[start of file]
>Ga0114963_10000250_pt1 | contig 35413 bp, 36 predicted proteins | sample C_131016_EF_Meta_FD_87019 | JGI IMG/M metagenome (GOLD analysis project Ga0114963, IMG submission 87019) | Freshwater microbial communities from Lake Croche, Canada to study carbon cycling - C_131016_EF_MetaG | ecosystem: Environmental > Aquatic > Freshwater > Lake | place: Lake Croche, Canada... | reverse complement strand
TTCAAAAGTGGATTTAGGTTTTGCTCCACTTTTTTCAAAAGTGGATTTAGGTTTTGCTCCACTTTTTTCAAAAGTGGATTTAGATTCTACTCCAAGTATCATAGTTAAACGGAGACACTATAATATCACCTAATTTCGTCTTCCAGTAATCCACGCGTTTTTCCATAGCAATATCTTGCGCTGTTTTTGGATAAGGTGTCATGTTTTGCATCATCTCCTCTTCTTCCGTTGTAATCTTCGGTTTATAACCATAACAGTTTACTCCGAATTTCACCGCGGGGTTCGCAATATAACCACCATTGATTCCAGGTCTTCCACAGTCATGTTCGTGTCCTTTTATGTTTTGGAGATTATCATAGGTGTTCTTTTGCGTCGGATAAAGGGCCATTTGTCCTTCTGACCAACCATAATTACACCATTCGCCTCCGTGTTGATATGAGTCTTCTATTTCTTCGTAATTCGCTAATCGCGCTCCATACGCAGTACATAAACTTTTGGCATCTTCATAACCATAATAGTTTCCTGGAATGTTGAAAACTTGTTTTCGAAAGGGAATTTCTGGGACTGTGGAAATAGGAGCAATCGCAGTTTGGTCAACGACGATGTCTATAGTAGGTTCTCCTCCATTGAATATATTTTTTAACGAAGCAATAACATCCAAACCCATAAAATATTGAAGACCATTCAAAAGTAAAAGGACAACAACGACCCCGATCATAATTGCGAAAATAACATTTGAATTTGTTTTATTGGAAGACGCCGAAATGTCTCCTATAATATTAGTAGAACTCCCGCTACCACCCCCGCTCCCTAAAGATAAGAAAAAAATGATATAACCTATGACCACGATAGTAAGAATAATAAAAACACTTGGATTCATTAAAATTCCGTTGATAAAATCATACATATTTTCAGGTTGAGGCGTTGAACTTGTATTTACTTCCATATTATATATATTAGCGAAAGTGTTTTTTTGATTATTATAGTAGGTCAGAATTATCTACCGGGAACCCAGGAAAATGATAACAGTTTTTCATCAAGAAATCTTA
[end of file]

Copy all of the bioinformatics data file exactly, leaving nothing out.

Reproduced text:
>Ga0114963_10000250_pt1 | contig 35413 bp, 36 predicted proteins | sample C_131016_EF_Meta_FD_87019 | JGI IMG/M metagenome (GOLD analysis project Ga0114963, IMG submission 87019) | Freshwater microbial communities from Lake Croche, Canada to study carbon cycling - C_131016_EF_MetaG | ecosystem: Environmental > Aquatic > Freshwater > Lake | place: Lake Croche, Canada... | reverse complement strand
TTCAAAAGTGGATTTAGGTTTTGCTCCACTTTTTTCAAAAGTGGATTTAGGTTTTGCTCCACTTTTTTCAAAAGTGGATTTAGATTCTACTCCAAGTATCATAGTTAAACGGAGACACTATAATATCACCTAATTTCGTCTTCCAGTAATCCACGCGTTTTTCCATAGCAATATCTTGCGCTGTTTTTGGATAAGGTGTCATGTTTTGCATCATCTCCTCTTCTTCCGTTGTAATCTTCGGTTTATAACCATAACAGTTTACTCCGAATTTCACCGCGGGGTTCGCAATATAACCACCATTGATTCCAGGTCTTCCACAGTCATGTTCGTGTCCTTTTATGTTTTGGAGATTATCATAGGTGTTCTTTTGCGTCGGATAAAGGGCCATTTGTCCTTCTGACCAACCATAATTACACCATTCGCCTCCGTGTTGATATGAGTCTTCTATTTCTTCGTAATTCGCTAATCGCGCTCCATACGCAGTACATAAACTTTTGGCATCTTCATAACCATAATAGTTTCCTGGAATGTTGAAAACTTGTTTTCGAAAGGGAATTTCTGGGACTGTGGAAATAGGAGCAATCGCAGTTTGGTCAACGACGATGTCTATAGTAGGTTCTCCTCCATTGAATATATTTTTTAACGAAGCAATAACATCCAAACCCATAAAATATTGAAGACCATTCAAAAGTAAAAGGACAACAACGACCCCGATCATAATTGCGAAAATAACATTTGAATTTGTTTTATTGGAAGACGCCGAAATGTCTCCTATAATATTAGTAGAACTCCCGCTACCACCCCCGCTCCCTAAAGATAAGAAAAAAATGATATAACCTATGACCACGATAGTAAGAATAATAAAAACACTTGGATTCATTAAAATTCCGTTGATAAAATCATACATATTTTCAGGTTGAGGCGTTGAACTTGTATTTACTTCCATATTATATATATTAGCGAAAGTGTTTTTTTGATTATTATAGTAGGTCAGAATTATCTACCGGGAACCCAGGAAAATGATAACAGTTTTTCATCAAGAAATCTTA